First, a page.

Tuesday, February 27, 2007

The debate on Wilberforce (update)

I'm afraid we're going to get a lot more of articles like this in today's Guardian.

Yes, of course due recognition should be given to the many other abolitionists whose names are now far less well known than Wilberforce's. If Wilberforce had been able to read the article he would have completely agreed with this argument and only asked why his brother-in-law, James Stephen (great-grandfather of Virginia Woolf incidentally) should have been excluded. It was Stephen who devised the winning strategy that got the abolition bill through parliament.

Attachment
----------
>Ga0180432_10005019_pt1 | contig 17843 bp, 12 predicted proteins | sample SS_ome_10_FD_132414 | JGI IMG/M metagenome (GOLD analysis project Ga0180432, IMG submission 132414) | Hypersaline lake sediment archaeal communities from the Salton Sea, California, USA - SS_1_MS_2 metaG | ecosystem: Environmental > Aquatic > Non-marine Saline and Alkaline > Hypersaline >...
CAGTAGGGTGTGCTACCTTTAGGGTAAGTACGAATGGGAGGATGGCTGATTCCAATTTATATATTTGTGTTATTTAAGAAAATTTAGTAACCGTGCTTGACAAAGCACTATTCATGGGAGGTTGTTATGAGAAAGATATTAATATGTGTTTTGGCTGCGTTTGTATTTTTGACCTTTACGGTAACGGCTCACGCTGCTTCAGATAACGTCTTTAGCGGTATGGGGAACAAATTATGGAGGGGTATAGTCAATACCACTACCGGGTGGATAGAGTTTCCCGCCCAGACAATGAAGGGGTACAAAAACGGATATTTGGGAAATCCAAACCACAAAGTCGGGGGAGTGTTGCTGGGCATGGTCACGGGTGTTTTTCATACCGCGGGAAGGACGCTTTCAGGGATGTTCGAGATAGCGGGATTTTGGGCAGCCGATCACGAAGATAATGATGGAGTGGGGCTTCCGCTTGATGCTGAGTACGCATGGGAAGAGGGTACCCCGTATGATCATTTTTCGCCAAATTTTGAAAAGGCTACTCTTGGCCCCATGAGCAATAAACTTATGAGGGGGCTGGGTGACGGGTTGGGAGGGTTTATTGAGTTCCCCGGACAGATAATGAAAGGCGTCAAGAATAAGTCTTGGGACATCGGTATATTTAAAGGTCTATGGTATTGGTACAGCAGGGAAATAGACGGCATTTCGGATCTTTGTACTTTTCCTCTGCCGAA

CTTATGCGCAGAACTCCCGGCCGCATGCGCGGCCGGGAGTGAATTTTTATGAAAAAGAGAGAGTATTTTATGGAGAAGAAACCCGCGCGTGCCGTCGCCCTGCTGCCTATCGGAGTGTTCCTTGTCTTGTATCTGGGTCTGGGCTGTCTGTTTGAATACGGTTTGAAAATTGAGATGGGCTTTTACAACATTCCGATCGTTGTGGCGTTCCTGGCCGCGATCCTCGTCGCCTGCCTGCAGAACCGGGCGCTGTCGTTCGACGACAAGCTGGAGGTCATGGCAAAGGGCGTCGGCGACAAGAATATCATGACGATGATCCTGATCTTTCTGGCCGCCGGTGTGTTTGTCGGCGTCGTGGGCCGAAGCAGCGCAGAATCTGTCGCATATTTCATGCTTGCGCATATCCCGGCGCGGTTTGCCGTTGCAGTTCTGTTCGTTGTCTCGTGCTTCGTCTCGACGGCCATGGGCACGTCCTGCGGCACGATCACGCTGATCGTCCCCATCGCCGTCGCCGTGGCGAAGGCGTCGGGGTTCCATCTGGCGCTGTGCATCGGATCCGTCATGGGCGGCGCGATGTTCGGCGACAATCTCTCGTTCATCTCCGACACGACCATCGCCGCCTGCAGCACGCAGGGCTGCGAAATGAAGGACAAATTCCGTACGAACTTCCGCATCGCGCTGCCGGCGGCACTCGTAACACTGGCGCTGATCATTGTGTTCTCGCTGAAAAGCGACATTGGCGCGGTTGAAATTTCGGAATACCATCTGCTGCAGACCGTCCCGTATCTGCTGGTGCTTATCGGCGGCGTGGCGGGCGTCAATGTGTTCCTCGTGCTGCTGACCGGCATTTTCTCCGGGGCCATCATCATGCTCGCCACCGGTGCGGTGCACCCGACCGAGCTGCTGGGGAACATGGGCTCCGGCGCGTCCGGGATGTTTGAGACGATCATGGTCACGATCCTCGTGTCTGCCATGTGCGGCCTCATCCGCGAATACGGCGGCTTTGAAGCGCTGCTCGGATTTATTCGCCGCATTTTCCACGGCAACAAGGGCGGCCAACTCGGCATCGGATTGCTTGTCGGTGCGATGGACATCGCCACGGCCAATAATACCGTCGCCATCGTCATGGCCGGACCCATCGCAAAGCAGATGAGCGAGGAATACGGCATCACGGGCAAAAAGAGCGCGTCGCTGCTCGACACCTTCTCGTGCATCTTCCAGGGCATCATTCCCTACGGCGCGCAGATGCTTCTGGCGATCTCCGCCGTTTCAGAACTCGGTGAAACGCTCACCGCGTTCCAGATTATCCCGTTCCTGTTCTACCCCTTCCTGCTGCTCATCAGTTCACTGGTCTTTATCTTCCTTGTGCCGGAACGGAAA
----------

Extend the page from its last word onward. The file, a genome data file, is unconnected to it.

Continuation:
As for Wilberforce being a member of the 'Tory Anglican establishment'. Well, he never claimed any party label and it is only retrospectively that he can be described as 'Tory'. He was of course an Anglican, as were all members of Parliament in this period. The slave trade could only be abolished by act of Parliament and therefore the bill could only be put forward by an Anglican. In the same way, women could only be given voting rights from a male Parliament!

Yes, Sir Samuel Romilly introduced the bill, but that was a diversionary strategy so that the bill wouldn't be too much associated with Wilberforce. In his speech Romilly paid a glowing tribute to Wilberforce as the man who had done more than any other to bring about abolition. This of course is not to belittle the heroic work of Wilberforce's friends, colleagues and allies.

But there are some letters in today's Guardian (including one from Melvyn) putting a more measured view.